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Reading Music For Guitar - Quarter Note Time

Robert Mussatti 91 lessons

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We are now going to dive into the world of understanding Time Signatures and how they are made up. This is also a continuation of your ability to recognize and count different rhythmic variations. We touched on the 4/4 time signature in the first lesson, but now we are going to go more in depth.

So, to start off, a time signature is used to signify how many beats are in a measure and what note gets the beat, and the simplest of all of these is the 4/4 time signature, which looks like this when written out of a staff:

Time Signatures are in place to show how beats are organized in a measure, which is called meter, and sometimes time signatures are called meter signatures.

The way a time signature is made up of, is that the top number indicates how many beats are going to be in a measure, and the bottom number indicates what type of note gets the beat. So in a 4/4 time signature, we can see that the top number tells us that there are going to be 4 notes within a measure, and the bottom note tells us that the note that is going to get the beat is a Quarter Note. Now, you're not limited to just using 4 beats within a measure, the top number can be as low as 1, or as high high as you want!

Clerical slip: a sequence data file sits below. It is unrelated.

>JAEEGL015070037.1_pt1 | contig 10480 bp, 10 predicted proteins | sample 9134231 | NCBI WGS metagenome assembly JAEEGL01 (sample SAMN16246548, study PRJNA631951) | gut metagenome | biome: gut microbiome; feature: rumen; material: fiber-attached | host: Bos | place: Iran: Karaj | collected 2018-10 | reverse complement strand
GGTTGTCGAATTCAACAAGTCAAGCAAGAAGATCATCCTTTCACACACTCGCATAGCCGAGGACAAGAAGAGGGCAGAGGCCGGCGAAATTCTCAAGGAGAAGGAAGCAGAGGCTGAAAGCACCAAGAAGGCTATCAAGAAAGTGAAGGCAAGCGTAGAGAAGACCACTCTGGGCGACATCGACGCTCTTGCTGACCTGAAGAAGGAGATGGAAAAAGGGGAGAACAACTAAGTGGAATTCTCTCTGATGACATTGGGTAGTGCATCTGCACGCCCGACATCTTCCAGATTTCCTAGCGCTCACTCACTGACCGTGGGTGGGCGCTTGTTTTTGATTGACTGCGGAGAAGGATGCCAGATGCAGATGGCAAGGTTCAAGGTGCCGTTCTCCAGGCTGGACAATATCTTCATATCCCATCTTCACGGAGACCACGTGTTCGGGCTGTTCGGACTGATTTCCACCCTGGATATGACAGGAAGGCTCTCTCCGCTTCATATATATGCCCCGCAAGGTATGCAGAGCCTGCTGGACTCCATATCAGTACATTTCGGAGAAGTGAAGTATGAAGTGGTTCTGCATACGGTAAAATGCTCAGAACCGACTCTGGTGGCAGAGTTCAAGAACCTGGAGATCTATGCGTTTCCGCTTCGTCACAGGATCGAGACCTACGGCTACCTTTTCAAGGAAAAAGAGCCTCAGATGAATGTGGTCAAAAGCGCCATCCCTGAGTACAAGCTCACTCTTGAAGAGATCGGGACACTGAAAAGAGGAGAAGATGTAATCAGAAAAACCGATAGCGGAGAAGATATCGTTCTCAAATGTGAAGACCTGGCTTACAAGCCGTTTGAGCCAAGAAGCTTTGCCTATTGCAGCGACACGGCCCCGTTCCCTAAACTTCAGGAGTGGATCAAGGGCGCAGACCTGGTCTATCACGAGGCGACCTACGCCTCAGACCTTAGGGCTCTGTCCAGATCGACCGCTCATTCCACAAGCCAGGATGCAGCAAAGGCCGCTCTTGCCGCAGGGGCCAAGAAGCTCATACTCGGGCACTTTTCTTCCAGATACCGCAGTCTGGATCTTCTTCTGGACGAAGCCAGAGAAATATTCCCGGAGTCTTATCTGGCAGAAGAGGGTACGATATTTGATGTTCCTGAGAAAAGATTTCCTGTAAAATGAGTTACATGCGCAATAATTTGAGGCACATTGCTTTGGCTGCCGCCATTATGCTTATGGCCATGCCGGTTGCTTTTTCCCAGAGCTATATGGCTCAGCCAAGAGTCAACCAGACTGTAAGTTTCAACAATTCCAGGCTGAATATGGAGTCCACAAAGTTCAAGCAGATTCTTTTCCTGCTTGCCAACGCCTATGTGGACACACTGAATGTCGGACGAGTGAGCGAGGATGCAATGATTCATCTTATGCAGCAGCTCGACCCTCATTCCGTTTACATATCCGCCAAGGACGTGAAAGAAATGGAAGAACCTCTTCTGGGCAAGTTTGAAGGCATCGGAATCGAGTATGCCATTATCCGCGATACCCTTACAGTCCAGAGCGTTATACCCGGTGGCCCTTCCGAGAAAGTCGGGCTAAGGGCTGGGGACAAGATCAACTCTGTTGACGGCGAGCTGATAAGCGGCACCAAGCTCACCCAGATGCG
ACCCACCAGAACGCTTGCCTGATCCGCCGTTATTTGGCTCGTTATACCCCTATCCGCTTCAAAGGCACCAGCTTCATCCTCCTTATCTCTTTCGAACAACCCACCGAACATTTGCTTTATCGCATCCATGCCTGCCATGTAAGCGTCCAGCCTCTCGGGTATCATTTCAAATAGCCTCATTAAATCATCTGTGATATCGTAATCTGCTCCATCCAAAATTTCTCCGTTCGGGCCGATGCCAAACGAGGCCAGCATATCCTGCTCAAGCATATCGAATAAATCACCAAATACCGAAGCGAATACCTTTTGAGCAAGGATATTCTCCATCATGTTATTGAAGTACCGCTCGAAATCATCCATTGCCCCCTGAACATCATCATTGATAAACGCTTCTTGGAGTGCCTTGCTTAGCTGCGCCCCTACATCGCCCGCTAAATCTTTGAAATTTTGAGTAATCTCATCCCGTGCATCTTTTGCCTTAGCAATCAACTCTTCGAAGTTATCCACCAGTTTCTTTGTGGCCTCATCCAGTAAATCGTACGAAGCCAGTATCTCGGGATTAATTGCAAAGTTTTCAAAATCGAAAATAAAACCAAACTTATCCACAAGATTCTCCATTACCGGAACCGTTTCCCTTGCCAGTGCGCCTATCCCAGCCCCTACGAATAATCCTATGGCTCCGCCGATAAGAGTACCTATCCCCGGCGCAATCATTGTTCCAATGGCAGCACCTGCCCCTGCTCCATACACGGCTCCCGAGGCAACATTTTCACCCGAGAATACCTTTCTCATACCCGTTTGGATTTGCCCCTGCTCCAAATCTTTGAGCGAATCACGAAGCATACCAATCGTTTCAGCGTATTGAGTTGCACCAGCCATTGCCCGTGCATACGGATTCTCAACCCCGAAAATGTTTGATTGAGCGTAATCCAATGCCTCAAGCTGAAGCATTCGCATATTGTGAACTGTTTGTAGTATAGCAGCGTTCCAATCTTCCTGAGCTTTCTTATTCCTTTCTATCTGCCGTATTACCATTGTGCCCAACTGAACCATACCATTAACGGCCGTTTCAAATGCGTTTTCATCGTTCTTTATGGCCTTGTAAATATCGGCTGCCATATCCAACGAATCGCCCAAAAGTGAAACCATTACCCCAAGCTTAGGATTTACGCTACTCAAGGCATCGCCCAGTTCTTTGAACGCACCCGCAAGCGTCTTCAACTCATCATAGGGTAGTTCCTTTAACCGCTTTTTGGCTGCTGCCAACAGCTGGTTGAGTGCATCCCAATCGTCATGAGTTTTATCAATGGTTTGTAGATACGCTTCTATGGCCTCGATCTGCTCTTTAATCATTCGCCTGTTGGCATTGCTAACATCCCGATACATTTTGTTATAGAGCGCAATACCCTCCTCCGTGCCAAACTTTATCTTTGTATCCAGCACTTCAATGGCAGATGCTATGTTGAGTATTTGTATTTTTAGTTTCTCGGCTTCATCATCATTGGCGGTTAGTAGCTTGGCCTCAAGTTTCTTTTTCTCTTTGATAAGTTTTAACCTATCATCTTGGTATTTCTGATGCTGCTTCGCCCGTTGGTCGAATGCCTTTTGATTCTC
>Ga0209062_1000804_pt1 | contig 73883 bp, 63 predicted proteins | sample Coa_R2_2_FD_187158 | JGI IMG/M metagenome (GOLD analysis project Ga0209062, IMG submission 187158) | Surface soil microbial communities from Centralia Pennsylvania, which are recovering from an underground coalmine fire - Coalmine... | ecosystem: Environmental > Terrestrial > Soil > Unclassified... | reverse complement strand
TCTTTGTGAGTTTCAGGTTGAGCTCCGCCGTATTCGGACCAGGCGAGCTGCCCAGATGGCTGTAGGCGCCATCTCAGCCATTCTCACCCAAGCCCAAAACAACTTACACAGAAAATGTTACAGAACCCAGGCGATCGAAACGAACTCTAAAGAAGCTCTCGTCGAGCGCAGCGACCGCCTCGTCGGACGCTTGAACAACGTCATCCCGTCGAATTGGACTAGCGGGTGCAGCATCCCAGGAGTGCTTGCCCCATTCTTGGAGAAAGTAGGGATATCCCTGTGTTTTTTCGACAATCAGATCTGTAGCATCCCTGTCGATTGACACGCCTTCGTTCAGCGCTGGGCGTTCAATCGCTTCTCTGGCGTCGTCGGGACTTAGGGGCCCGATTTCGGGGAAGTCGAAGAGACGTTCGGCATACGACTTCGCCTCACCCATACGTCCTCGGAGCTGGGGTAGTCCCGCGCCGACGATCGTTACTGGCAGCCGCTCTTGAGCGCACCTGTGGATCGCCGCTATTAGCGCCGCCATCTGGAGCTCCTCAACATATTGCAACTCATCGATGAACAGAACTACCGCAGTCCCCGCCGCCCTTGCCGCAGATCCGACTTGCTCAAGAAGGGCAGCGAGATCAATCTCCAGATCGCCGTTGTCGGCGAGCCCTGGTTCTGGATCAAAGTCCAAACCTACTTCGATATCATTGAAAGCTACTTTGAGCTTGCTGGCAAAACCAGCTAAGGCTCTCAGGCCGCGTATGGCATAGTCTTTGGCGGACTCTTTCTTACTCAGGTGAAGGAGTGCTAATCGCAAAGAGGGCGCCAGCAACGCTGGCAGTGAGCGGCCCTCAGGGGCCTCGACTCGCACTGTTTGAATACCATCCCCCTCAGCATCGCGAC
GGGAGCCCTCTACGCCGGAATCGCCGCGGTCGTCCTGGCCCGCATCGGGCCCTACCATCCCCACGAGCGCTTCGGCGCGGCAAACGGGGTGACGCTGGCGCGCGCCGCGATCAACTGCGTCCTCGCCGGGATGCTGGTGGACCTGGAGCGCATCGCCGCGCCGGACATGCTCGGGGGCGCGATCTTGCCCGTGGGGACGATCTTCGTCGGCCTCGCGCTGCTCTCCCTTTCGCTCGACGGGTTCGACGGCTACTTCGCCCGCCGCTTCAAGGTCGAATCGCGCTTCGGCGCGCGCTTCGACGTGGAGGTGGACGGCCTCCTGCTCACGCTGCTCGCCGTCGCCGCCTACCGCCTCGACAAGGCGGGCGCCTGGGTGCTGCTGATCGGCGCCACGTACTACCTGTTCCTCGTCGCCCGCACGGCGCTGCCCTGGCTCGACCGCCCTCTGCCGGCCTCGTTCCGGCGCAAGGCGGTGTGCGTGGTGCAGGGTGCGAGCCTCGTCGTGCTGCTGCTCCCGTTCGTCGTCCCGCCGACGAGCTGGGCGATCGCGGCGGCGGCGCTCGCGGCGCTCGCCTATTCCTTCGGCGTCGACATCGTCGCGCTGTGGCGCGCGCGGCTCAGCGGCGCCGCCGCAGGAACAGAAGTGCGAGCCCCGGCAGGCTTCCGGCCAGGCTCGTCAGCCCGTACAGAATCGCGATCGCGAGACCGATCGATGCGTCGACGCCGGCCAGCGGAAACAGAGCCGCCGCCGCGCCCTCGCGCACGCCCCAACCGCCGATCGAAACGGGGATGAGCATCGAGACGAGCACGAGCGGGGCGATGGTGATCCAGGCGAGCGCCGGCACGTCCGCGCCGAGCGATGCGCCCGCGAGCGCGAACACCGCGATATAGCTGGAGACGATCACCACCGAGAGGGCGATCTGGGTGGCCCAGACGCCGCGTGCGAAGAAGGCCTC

There are other Quarter note time signatures that are commonly used. 3/4 is another one, which tells us that there are going to be 3 quarter notes per measure instead of 4, so this would be counted out as "one, two three. one, two, three." If you've ever listened to a waltz, then you have heard a 3/4 time.

Another common quarter note time signature is 2/4 time. This one is used more in marches and other faster music, but is very easy to play because within 2 measures of 2/4, there is one measure of 4/4!

The most common listing of quarter note time signatures are listed here:

Now, you don't have to stay within a certain time signature through an entire piece of music. You can change time signatures within the context of your song as well. Here is an example of how this would look:

Below is a rhythmic exercise that uses many of the notes that we have used before, but also combines some of the quarter note time signatures we have learned here. This one is quite long and might take a bit to get through completely so go through this slowly at first, remembering to clap and sing out the beats before attempting to play these on the guitar.

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